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Building High-Performance Teams: A Lifetime Experience

Reposted from George K’s blog: http://gkontopidis.com/blog/2011/building-high-performance-teams-a-lifetime-experience/


This subject has been the theme of many books and recent meetings. Most recently I attended the Mass Technology Leadership Summit on Rapid Development and Deployment; this meeting was one of the MassTLC Software as a Service & Cloud Software Cluster. Details about the promising world of SaaS, PaaS and IaaS can be found in David Skok’s presentation – as a keynote speaker he walked through the explosion of mobile applications and correlated it with the PaaS model. His presentation can be found in this link.

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But beyond the analysts reports and VC community do and don’ts, the part that I enjoyed most was the panel discussion on High-Performance Teams by:

  • Julia Austin (VMWare)
  • Peter Wiley-Cordone (GSN)
  • Eric Malafeew (Harmonix)
  • Sanjay Vakil, (TripAdvisor)
  • Greg Kunkel (Next Jump)

Their discussion motivated me to write the twelve bullets below summarizing my 20+ year experience on this matter:

  1. High performance teams require clear business objectives, goals and priorities
    • do not assign tasks per person
    • understand the dependencies
    • provide visibility of impact to the revenue
  2. Innovation cannot be dictated; you can only develop an environment that encourages innovation
    • must invest to create such environment
    • requires perpetual effort
  3. To attract talent,
    • do not interview for a project, interview for smart and flexible developers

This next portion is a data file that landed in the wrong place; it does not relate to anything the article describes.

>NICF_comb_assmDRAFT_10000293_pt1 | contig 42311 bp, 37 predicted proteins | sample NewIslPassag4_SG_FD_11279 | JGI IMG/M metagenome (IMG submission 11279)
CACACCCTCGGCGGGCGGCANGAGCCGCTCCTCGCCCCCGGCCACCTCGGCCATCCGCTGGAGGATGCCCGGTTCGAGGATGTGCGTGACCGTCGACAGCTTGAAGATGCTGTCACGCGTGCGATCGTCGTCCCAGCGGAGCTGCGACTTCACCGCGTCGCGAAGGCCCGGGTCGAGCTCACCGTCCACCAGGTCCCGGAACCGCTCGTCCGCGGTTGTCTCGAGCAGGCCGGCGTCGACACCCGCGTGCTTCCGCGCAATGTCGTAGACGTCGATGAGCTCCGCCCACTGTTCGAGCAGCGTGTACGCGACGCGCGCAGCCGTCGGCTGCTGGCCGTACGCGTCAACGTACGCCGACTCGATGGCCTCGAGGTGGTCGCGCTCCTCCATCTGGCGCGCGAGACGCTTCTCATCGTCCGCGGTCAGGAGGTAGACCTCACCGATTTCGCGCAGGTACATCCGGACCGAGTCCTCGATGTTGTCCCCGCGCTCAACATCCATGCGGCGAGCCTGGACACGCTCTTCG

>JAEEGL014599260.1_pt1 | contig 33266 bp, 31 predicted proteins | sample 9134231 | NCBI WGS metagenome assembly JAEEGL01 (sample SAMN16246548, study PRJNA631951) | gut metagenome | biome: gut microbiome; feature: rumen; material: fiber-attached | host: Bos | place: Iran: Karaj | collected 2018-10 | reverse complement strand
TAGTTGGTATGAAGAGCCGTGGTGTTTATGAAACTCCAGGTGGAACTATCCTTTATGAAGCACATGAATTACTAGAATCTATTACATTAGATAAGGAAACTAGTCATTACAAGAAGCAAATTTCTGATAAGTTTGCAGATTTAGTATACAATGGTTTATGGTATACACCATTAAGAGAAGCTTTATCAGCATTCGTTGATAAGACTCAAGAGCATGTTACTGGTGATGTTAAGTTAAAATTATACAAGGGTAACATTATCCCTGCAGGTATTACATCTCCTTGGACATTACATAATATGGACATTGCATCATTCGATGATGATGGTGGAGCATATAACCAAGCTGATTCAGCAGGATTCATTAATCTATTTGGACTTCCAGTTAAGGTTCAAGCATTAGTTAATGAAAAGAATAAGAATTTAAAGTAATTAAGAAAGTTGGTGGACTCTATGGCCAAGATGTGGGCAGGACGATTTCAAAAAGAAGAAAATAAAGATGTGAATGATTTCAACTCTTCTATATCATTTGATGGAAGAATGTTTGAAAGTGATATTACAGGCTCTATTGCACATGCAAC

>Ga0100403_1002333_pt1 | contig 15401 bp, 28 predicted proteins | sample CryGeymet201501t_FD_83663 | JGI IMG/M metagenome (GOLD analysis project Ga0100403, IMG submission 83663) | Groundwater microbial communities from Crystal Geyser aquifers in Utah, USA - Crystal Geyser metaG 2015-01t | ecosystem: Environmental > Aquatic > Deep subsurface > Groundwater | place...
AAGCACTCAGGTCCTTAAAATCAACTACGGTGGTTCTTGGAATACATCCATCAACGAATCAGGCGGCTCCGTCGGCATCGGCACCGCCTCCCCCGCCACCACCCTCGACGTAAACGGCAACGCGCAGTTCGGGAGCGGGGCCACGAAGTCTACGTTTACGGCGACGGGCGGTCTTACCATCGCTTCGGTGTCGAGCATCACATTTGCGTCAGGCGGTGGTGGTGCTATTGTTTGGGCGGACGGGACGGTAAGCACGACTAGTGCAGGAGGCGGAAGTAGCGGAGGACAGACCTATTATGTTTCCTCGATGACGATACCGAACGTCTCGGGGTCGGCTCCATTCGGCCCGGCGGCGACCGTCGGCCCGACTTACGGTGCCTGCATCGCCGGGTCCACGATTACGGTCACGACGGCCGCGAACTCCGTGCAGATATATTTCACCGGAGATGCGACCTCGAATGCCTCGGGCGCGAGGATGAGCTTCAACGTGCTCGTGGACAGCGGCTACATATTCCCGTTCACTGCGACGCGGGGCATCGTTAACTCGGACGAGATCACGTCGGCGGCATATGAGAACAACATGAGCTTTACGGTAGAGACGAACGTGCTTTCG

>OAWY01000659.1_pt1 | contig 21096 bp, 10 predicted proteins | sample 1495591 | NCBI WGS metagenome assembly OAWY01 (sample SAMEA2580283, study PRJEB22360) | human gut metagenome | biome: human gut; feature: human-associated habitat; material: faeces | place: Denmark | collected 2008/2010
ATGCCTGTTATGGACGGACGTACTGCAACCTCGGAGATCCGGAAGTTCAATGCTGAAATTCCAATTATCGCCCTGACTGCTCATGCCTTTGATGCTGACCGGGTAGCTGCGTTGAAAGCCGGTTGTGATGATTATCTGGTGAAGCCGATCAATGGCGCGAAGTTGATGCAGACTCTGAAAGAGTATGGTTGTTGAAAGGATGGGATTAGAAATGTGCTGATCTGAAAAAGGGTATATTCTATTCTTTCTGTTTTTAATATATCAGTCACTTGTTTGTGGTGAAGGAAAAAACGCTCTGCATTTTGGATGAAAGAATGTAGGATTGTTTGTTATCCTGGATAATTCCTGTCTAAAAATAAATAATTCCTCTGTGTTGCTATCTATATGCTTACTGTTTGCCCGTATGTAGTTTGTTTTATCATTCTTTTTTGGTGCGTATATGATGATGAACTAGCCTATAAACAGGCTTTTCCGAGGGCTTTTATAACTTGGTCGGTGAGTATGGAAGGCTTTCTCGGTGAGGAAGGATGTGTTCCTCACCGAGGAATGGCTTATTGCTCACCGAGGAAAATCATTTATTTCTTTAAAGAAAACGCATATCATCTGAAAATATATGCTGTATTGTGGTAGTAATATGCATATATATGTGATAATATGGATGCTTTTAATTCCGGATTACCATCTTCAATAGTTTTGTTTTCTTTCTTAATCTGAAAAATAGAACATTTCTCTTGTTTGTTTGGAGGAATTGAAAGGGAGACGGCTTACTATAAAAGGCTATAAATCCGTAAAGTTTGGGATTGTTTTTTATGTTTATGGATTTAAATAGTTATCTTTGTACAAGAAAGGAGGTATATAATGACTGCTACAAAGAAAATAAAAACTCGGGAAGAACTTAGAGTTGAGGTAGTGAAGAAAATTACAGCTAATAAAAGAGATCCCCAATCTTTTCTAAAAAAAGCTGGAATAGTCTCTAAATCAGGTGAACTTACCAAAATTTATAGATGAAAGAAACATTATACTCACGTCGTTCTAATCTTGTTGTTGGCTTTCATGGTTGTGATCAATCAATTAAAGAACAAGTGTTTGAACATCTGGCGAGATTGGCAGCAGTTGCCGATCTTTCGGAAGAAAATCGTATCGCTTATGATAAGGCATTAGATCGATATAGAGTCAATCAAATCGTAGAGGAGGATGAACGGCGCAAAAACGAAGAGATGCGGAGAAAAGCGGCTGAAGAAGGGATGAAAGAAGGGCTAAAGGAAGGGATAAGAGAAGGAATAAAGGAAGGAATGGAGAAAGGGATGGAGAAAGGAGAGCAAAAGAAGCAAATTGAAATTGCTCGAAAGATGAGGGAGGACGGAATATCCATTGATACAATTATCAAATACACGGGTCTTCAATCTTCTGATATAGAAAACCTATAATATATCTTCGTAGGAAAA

• test for cultural fit – this assume that you already have decided on the culture you would like to have in your company!
    • value higher individuals with passion and humility
    • ask for specific examples of teams they liked and why
    • ask for heroic work they did vs. group achievements
    • check references or other colleagues by asking the question what memorable thing have they done.
  4. Smart people like to work with other smart people; the productivity of an exceptional designer is 30:1 to the “average” – and you only pay them just a factor of two more than the average!
  5. To increase cohesiveness, seed teams with members that excel at creating a community. Identify the nucleus of these communities by:
    • finding the poles of the informal networks
    • identifying the magnets of discussion in  water fountains, ping-pong tables or coffee corners
    • finding who invites colleagues for a beer after work or a golf tournament or a game
  6. Give the most challenging problems to the best engineers
    • it is OK to give a maintenance or support project to an excellent engineer, but upon successful completion you must give him a very challenging goal – aka ping-pong theory from the Soul of the New Machine.
  7. Distinguish between Architects and Prototypers – you need both!
  8. Require openness, no black boxes, total transparency; motivating developers to do peer reviews. having incumbents “mentor” new employees. the whole team participate in code reviews after the daily “standups”.
  9. Celebrate successes and learn from failures
    • successes to be justified by external (customer) feedback or revenue impact
    • maintenance or support tasks must also be recognized because of the inherent value internally or externally
    • because the failures of startups are more than the successes
      • extract value from the failure
      • focus on lessons learned
  10. Technical managers are hard to hire or grow internally
    • do not force great engineers into management as professional evolution
    • do not cap managers from technical involvement
    • recognize individual contributors in parallel with the managers
      • equivalence of salary and perks
      • pay attention to titles and org charts
  11. To motivate teams to do less glamorous projects let developers fix it the way they way want it, earn the opportunity to do more interesting projects, or bask in users’ appreciation of a problem fixed and a job well done.
  12. High performance team cannot be distributed at the beginning – in general, remote developers work on tasks not on team goals.

After the meeting, as I was walking with Brough in the Kendal Square T-station, I was bubbling the thoughts above; then he noted:but didn’t we apply the above when we were building the NMS team?

Are you an engineer who like the above? Call me to hire you at once!

Are you a manager who embraces the above? Call me to grub a coffee to chat!